Drinking the Recommended Amount of Alcohol May Still Shorten Your Life
U.S. drinking guidelines are too boozy, according to a new study.
The research, which analyzed data from nearly 600,000 people in 19 countries, found that drinking more than 100 grams of pure alcohol per week (the equivalent of about seven standard drinks in the United States) was linked to an increased risk of early death during the study period.
But many countries have drinking guidelines that consider 100 grams of alcohol a week to be well within the range of "safe" drinking. For example, U.S. guidelines recommend that men drink no more than 196 grams per week, or 14 standard drinks. (For women, U.S. guidelines fall within these recommended amounts, at no more than 98 grams a week.) In Canada, guidelines recommend no more than 136 grams per week for women, and no more than 204 grams per week for men.
In the new study, published yesterday (April 12) in the journal The Lancet, researchers concluded that drinking guidelines should be lowered to a limit of 100 grams a week. [Here's How Much Alcohol Is OK to Drink in 19 Countries]
"This study has shown that drinking alcohol at levels which were believed to be safe is actually linked with lower life expectancy," as well as other health problems, study co-author Dr. Dan G. Blazer II, a professor emeritus of psychiatry at Duke University, said in a statement. The study's findings are in line with new recommendations for safe drinking in the United Kingdom, which recommend no more than six standard U.K. drinks a week for men and women.
Researchers have previously found that drinking guidelines vary widely around the world. For that reason, it's a little unclear exactly how much alcohol is "safe" to drink; in other words, it's hard to tell what level is associated with a low risk of health problems and substance disorders.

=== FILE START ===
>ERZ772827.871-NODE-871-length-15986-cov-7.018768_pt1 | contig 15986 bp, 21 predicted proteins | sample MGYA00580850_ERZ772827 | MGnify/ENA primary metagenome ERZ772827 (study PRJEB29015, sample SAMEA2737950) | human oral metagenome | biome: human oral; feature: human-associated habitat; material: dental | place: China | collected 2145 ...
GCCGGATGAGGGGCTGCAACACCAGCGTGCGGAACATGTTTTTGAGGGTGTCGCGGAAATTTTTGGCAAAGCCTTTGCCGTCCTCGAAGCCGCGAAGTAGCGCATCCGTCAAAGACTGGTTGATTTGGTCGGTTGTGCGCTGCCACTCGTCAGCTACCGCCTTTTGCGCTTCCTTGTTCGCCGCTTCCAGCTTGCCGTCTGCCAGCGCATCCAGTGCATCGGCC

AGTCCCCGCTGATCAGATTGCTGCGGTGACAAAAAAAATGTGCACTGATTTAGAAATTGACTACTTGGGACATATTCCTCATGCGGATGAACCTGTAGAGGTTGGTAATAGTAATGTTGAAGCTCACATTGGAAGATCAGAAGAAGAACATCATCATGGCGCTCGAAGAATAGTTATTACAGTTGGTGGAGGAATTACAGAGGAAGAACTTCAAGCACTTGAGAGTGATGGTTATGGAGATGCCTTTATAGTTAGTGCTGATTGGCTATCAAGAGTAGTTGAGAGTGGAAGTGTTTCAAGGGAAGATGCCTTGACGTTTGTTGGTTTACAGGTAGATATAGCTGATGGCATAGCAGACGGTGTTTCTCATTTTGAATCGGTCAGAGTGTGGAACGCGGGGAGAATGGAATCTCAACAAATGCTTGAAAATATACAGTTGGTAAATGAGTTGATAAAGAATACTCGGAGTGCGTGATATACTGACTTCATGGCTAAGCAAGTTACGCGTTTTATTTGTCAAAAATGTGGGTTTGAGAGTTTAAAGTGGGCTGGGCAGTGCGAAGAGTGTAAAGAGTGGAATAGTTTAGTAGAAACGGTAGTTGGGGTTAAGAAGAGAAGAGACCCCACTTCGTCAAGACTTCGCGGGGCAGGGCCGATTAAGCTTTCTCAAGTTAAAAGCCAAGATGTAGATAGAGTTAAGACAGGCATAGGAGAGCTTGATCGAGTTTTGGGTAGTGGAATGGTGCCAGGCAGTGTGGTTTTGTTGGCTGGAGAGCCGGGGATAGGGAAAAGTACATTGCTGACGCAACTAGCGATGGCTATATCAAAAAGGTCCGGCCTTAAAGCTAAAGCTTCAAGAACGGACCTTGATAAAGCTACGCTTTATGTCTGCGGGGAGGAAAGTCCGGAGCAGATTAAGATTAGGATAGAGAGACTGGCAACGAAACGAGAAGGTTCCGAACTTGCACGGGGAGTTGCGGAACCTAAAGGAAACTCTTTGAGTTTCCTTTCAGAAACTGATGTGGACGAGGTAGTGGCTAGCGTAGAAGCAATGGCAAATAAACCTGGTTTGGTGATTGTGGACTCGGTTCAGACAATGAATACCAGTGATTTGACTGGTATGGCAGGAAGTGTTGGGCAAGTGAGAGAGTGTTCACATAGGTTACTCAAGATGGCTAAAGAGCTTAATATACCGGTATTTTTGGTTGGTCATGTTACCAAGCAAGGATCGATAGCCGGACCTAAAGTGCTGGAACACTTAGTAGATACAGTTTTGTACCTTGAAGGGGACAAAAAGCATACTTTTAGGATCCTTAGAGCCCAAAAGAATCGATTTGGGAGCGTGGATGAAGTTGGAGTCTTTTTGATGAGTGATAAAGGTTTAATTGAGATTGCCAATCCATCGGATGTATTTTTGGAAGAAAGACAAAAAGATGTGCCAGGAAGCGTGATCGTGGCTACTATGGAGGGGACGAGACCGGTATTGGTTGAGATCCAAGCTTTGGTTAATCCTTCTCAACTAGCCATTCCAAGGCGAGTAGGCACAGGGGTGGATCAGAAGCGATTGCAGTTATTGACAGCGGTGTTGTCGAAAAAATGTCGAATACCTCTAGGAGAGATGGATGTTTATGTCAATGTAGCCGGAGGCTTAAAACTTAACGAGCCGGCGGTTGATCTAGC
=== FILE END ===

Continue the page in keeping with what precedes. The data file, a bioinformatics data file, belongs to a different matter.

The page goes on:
For the new study, the researchers analyzed information from 599,912 people in high-income countries who drank alcohol but did not have heart disease at the study's start. The median follow-up period was 7.5 years.
About half the people in the study reported drinking more than 100 grams of alcohol per week, and 8 percent drank more than 350 grams per week.
Drinking more than 100 grams of alcohol per week was linked with a lower life expectancy. For example, life expectancy was 6 months lower among those who drank 100 to 200 grams per week, and life expectancy was 1 to 2 years lower among those who drank 200 to 300 grams per week, compared with those who drank less than 100 grams a week. The highest level of drinking in the study — more than 350 grams per week — was linked with a 4- to 5-year reduction in life expectancy.
The study also found that alcohol consumption was linked with an increased risk of stroke or heart failure, as well as an increased risk of death from hypertensive disease (high blood pressure) or an aortic aneurysm. There was no clear threshold below which alcohol consumption stopped being associated with these conditions, the researchers said.
In contrast to those findings, alcohol consumption was also linked with a slightly lower risk of nonfatal heart attack. This slightly lower risk of heart attack tied to alcohol consumption must be balanced against the other "serious, and potentially fatal, cardiovascular diseases" linked with alcohol consumption, lead study author Dr. Angela Wood, a lecturer in biostatistics at the University of Cambridge in the United Kingdom, said in the statement.
Overall, the public health message of the study is "if you already drink alcohol, drinking less may help you live longer and lower your risk of several cardiovascular conditions," Wood said.
The researchers noted that the study tracked people's alcohol consumption for at least a year but did not examine the effect of alcohol consumption over a person's entire lifetime. They also noted that the study was not able to account for people who reduced their alcohol consumption due to health complications.
Original article on Live Science.
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Rachael is a Live Science contributor, and was a former channel editor and senior writer for Live Science between 2010 and 2022. She has a master's degree in journalism from New York University's Science, Health and Environmental Reporting Program. She also holds a B.S. in molecular biology and an M.S. in biology from the University of California, San Diego. Her work has appeared in Scienceline, The Washington Post and Scientific American.
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